Overcoming my dislike of camping

I have a confession to make. I don’t like camping. I fail to understand why people would give up all their luxuries they enjoy in daily life to return to the bare basics during that one time in the year they should enjoy luxury and relaxation. In my opinion it should therefore be completely the other way around.

To be clear, I had my fair share of camping. As a kid I sailed with my parents and brother in Friesland for weeks, living with four people on a small yacht. Showering in dirty wash rooms on shore, dealing with wet clothes all the time, cooking on small camping stoves, annoying eachother, no camping is not my thing.

For all our Dutch readers: this performance by Bert Visscher sums it up quite nicely for me:

But sometimes there is no other alternative. In 2012 Mirian and I went hiking in Mongolia, one of the most beautiful places on the planet. With no hotels or anything around, camping was the only option. A week back to basics. Not even cell phone coverage. Sleeping on razor thin camping mats in a small tent in the wilderness while temperatures dropped to freezing point at night.

I survived.

And slowly I started to see the charm of camping. That’s a good thing, since I will be camping quite a lot this summer on our way back to Europe. Although we will occassionaly sleep in a hotel, nomadic ger-camp or tent, we expect to sleep a fair amount of nights in our own car. Our Blue Beast is currently being refitted to accomodate for this.

Camping for at least three months means we need good camping gear. So the last couple of weeks I started researching everything from camping stoves to chairs, from communication devices to cooling boxes. I entered a new and entirely different world and soon our gear list started to grow. Already we bought a lot of essentials for our trip or got them as a present for our birthdays. Pans, a cooling box, storage boxes etc.

But let me dive a bit deeper in some of the coolest gear we bought. Since we will be travelling through about 25 countries and traverse mountain passes of 4500 meter altitude, we need a proper stove. I didn’t like the idea of stocking up on gas for the more common gas-powered stoves, so we chose to go for a dual fuel solution: the Coleman Dual Fuel 424 camping stove.

Coleman Dual Fuel 424

Coleman Dual Fuel 424

Having experienced Chinese quality for seven years I like that it’s American made and apparently not much changed in design over several decades. Sturdy and reliable. The biggest selling point though is that it runs on unleaded gasoline, which we will find plenty of on our journey. And although it requires a bit more cleaning and getting used to, I’m sure we will master it.

The other gadget I especially like is the Delorme Inreach SE satellite two way communicator. It’s not a satellithe phone, but it can send and receive short messages to any phone in the world even if we don’t have regular cell phone-coverage. And it can be paired to my iPhone and post directly on Twitter and Facebook, both social media we intend to use quite extensively. Like the Coleman stove I still have to test it, but I expect it will be fun to use during our trip.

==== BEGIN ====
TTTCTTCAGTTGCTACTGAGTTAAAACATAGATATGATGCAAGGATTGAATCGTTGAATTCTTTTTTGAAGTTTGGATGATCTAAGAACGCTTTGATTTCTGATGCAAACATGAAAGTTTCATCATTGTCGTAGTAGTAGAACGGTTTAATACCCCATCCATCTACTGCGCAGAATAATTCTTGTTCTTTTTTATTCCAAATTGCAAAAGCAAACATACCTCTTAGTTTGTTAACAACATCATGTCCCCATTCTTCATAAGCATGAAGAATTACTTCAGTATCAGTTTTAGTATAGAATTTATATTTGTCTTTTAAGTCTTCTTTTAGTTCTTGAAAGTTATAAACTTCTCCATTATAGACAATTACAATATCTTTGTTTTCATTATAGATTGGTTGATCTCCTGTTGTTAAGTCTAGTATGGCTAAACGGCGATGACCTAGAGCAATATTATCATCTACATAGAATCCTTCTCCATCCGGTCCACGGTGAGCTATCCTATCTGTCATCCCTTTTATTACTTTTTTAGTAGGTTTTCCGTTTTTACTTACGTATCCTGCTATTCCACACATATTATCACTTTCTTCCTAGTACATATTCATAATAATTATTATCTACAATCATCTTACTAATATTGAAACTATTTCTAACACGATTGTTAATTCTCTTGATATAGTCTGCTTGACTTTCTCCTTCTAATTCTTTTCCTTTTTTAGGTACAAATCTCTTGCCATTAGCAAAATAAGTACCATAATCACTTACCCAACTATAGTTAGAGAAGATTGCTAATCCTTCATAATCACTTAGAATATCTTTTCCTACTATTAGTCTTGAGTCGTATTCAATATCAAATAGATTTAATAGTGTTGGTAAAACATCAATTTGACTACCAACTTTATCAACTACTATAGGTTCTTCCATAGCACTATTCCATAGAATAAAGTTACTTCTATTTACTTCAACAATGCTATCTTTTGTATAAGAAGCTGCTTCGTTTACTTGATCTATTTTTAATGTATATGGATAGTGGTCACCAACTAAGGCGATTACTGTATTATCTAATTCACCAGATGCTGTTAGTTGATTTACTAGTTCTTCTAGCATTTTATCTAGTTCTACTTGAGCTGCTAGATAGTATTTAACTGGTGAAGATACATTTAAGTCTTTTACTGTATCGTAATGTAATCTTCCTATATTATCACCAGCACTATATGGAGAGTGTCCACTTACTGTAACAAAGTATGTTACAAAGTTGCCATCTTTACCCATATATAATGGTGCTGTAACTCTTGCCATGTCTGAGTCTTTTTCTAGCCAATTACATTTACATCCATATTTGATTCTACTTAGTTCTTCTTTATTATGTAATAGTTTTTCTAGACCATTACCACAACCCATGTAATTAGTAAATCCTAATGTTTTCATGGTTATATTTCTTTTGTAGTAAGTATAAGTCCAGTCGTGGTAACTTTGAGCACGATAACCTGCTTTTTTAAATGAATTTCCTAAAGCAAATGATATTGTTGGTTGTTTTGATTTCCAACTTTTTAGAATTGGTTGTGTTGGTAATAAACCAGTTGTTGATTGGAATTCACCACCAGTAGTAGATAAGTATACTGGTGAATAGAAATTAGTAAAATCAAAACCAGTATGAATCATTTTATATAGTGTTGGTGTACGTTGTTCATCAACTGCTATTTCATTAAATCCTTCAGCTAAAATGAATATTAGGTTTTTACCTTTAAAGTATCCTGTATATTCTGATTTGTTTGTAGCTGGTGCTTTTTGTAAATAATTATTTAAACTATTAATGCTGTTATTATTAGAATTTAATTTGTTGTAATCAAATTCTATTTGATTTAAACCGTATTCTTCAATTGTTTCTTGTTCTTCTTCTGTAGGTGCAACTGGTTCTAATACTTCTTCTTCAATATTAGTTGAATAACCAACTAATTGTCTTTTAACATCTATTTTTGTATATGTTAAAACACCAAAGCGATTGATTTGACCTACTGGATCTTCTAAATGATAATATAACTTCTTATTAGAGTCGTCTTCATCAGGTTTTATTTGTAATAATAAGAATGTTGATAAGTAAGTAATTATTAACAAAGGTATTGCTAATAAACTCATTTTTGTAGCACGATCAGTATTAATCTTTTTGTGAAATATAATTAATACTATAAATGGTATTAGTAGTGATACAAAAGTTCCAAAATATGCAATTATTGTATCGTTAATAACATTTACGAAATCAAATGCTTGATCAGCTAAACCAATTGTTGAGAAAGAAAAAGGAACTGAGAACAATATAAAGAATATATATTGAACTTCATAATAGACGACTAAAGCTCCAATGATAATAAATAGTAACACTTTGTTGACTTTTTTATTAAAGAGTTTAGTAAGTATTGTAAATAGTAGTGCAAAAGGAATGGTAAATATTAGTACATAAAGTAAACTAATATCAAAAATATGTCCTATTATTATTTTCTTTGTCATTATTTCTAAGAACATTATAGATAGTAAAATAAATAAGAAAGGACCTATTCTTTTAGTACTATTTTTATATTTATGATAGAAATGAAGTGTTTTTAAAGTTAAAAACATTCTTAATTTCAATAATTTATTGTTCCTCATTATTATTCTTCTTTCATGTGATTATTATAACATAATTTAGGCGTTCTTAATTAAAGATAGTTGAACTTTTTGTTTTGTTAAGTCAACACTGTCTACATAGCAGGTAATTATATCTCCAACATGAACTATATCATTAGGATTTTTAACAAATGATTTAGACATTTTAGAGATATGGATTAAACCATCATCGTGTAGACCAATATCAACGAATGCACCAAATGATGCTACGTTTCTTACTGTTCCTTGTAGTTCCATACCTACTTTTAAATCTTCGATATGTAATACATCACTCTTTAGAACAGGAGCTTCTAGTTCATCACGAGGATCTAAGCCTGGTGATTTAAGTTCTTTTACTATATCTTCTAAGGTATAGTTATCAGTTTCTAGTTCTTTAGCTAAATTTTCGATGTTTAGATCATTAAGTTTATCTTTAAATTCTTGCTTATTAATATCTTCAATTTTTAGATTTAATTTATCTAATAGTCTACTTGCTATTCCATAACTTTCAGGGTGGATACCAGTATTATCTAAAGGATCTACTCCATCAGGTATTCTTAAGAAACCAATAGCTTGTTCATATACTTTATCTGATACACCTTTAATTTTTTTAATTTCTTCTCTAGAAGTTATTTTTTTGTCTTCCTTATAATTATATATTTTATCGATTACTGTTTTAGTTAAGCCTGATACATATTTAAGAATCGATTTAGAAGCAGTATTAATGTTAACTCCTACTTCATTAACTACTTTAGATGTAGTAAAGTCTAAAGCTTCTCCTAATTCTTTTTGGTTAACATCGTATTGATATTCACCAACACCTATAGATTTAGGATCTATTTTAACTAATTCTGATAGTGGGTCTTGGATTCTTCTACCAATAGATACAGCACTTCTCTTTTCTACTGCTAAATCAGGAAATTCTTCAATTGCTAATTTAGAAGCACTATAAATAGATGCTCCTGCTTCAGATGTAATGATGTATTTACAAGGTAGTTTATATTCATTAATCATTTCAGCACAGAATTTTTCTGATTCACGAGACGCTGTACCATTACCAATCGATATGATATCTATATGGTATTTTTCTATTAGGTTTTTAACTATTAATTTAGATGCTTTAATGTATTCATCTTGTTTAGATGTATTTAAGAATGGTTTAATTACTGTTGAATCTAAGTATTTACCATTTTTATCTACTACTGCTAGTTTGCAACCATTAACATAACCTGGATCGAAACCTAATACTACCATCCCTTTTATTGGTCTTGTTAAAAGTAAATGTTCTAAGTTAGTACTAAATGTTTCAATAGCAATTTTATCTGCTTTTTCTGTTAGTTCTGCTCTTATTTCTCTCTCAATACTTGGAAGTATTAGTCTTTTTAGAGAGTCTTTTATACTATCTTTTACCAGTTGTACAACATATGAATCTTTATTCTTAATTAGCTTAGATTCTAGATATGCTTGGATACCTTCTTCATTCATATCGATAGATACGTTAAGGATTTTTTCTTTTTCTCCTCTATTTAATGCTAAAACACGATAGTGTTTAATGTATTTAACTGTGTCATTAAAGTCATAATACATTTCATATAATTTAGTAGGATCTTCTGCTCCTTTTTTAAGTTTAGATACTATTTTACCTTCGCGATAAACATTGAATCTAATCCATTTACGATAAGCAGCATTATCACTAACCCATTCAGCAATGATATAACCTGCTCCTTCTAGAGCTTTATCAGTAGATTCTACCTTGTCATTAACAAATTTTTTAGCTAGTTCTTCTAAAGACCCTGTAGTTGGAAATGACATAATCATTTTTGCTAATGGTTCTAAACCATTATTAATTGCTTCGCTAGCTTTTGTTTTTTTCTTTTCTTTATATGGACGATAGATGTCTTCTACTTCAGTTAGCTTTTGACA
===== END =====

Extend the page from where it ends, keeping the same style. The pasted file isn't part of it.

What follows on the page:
Delorme Inreach SE

Delorme Inreach SE

The Inreach also will be connected to a specific website where our family and friends can exactly pinpoint our location 24 hours a day, a safe and comforting idea for them as well as for us. And in the slight chance of us being stuck somewhere or in a emergency situation, we can trigger an SOS-message, receive delivery confirmation, and then have a two-way text conversation with a search and rescue team which will then rescue us, hopefully.

The Inreach will not be the only gadget we’ll carry. To record our experiences, we not only bring good old fashioned notebooks but also our laptops, GPS-device, compass, phones and camera. If I cannot control my hedonic desires, I predict I’ll also buy a Gopro Hero 3+ to mount on the car as we drive through some of the most beautiful roads in the world like the Pamir Highway in Tajikistan and the Transfăgărășan in Romania.

So there you have it. I think I’m a real camper now, or at least a wannabe!

DISCLAIMER: The photos in this post look like advertisements, but trust me, we’re not getting paid by either Coleman or Delorme for promoting their stuff. If they fail to deliver on my expecations, we will let it know as well.

In fact our whole venture is a 100% non-sponsored trip, fully paid for by ourselves. We’ve been saving money for quite some time and like to be independent travellers. We may occasionally sell our stories or reportages to interested media in The Netherlands or elsewhere though. Anyone interested can contact us at dijk <at> mac.com

Leave a Reply

You may use these HTML tags and attributes: <a href="" title=""> <abbr title=""> <acronym title=""> <b> <blockquote cite=""> <cite> <code> <del datetime=""> <em> <i> <q cite=""> <strike> <strong>